This compelling patinated bronze sculpture was cast from a model made by the famous French sculptor, Adrien Etienne Gaudez (1844-1902). Gaudez was trained by the artist Francois Jouffroy before studying at the Ecole des Beaux-Arts in Paris. Gaudez began exhibiting at the Paris Salon in 1864 and showcased the model for this sculpture there in 1884 to great acclaim. He is best remembered for his works which have a military or patriotic theme.
Titled ‘Pro Patria’—from a line by the Roman poet, Horace: ‘dulce et docorum est pro patria mori’ (‘it is sweet and proper to die for one’s country’)—this sculpture depicts a soldier, accompanied by an allegory of the French Republic. The solider is depicted as a full-length, semi-nude male figure who grasps the hilt of his sword, ready to unsheathe it. He looks off into the distance, a determined expression on his face. A female figure in a classical style dress stands behind the man and towers above him from her raised position on a grassy mound. She holds a flag inscribed ‘Pro Patria’ in one hand and points with the other, directing the man’s gaze to something in the distance. This woman is a personification of the Republic and she appears to be urging the man on to battle, to fight and possibly die for France.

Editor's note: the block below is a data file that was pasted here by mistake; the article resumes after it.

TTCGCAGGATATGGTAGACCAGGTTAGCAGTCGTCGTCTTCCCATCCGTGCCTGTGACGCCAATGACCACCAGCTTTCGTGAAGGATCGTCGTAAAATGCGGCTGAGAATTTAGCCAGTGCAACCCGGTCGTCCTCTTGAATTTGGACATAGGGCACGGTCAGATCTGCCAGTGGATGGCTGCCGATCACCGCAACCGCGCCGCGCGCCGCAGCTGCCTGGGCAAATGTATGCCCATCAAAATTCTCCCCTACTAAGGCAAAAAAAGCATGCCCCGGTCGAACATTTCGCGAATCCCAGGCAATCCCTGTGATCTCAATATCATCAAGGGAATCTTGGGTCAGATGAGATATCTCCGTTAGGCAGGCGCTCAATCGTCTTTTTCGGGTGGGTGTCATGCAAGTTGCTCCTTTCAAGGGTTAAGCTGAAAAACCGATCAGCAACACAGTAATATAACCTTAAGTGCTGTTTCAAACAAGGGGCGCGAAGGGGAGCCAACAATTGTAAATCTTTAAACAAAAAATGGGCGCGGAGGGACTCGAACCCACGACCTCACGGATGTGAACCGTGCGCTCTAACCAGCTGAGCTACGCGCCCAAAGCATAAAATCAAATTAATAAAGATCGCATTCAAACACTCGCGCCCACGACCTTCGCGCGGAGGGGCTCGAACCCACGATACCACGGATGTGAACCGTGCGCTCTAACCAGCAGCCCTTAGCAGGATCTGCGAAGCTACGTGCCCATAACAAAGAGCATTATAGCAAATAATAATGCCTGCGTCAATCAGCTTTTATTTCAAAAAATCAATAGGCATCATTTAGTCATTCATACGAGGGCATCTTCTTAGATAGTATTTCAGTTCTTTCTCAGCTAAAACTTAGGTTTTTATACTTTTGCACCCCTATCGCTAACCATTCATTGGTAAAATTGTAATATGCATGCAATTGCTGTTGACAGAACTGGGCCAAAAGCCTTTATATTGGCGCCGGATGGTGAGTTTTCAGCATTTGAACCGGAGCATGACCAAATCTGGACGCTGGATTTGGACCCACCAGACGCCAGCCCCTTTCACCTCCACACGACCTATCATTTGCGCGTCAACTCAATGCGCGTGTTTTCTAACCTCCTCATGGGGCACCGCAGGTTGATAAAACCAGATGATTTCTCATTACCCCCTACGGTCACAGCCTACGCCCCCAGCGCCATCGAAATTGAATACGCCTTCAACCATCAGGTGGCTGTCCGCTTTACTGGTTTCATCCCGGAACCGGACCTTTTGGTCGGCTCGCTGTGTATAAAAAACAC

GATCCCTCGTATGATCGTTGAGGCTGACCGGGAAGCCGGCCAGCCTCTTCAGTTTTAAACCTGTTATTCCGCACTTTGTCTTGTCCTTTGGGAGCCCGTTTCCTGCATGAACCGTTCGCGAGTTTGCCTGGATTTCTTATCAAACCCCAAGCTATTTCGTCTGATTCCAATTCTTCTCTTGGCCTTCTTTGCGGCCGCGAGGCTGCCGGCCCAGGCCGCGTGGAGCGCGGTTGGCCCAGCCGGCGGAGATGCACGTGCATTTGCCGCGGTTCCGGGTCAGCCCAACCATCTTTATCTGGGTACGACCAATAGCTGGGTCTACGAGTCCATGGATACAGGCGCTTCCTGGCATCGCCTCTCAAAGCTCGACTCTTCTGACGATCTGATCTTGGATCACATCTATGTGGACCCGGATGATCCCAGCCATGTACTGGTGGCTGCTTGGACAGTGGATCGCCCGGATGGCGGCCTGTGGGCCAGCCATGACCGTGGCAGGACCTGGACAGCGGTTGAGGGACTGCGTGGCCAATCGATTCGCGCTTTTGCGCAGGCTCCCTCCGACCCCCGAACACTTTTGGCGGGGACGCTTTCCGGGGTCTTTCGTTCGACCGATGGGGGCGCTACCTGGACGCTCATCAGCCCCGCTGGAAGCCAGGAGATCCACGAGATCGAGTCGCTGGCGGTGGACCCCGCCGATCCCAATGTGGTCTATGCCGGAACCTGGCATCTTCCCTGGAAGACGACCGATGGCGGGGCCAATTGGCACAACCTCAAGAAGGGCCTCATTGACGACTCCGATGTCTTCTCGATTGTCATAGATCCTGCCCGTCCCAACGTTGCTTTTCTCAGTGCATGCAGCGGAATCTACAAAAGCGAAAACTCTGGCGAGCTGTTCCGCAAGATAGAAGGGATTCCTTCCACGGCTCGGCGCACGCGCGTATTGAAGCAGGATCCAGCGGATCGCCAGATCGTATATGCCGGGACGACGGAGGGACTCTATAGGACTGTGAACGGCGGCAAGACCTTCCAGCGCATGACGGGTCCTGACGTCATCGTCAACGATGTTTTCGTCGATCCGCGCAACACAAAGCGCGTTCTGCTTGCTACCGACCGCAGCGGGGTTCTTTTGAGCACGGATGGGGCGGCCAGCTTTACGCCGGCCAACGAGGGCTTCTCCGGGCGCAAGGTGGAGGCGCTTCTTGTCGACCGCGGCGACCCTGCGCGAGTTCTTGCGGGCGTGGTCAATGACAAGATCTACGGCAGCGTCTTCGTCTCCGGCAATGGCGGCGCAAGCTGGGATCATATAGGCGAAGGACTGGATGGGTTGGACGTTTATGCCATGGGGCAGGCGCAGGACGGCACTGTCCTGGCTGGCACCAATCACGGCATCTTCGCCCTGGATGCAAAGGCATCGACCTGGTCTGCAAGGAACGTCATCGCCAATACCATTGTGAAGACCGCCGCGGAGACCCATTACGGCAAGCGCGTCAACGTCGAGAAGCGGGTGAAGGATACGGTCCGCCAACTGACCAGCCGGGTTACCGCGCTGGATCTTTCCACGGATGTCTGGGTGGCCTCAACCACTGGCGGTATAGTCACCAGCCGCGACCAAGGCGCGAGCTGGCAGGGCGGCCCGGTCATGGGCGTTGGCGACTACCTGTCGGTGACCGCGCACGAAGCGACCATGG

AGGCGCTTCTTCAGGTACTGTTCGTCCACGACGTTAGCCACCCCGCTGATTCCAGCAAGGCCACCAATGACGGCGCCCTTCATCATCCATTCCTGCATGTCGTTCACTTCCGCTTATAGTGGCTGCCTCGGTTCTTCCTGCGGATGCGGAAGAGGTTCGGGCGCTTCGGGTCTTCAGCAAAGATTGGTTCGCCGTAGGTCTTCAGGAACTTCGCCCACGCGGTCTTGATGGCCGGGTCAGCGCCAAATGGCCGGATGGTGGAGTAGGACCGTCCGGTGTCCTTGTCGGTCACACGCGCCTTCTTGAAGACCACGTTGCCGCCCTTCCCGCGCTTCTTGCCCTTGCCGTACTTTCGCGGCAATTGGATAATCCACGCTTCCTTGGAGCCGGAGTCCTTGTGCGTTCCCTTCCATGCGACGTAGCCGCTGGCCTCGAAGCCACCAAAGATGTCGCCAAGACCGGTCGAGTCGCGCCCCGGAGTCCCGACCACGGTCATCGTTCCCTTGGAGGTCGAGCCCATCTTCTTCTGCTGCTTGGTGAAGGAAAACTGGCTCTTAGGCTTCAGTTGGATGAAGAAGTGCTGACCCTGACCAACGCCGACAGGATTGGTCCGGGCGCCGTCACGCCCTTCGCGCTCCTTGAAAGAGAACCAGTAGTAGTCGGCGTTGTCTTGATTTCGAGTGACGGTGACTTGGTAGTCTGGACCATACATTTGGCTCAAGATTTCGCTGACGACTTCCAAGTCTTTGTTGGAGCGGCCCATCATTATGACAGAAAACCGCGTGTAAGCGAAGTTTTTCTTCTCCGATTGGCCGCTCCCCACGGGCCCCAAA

The sculpture is set on a circular base which is signed ‘A. Gaudez’. The front of the base also features a cartouche which is inscribed ‘Pro Patria/ Par A. Gaudez/ Hors Concours.’